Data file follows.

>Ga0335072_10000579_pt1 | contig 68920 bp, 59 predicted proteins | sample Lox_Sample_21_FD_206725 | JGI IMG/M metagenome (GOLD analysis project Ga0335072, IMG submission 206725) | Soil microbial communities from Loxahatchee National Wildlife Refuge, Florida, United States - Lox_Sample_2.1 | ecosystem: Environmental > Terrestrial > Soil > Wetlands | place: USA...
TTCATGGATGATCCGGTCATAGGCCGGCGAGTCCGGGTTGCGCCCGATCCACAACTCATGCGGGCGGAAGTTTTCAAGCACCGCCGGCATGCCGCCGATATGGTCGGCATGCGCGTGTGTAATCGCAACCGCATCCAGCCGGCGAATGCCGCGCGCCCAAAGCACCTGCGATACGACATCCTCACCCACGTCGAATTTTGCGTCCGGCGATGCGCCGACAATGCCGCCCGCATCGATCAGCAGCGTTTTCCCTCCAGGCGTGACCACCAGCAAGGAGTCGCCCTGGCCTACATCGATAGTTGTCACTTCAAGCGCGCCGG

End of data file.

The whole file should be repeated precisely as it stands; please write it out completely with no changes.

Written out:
>Ga0335072_10000579_pt1 | contig 68920 bp, 59 predicted proteins | sample Lox_Sample_21_FD_206725 | JGI IMG/M metagenome (GOLD analysis project Ga0335072, IMG submission 206725) | Soil microbial communities from Loxahatchee National Wildlife Refuge, Florida, United States - Lox_Sample_2.1 | ecosystem: Environmental > Terrestrial > Soil > Wetlands | place: USA...
TTCATGGATGATCCGGTCATAGGCCGGCGAGTCCGGGTTGCGCCCGATCCACAACTCATGCGGGCGGAAGTTTTCAAGCACCGCCGGCATGCCGCCGATATGGTCGGCATGCGCGTGTGTAATCGCAACCGCATCCAGCCGGCGAATGCCGCGCGCCCAAAGCACCTGCGATACGACATCCTCACCCACGTCGAATTTTGCGTCCGGCGATGCGCCGACAATGCCGCCCGCATCGATCAGCAGCGTTTTCCCTCCAGGCGTGACCACCAGCAAGGAGTCGCCCTGGCCTACATCGATAGTTGTCACTTCAAGCGCGCCGG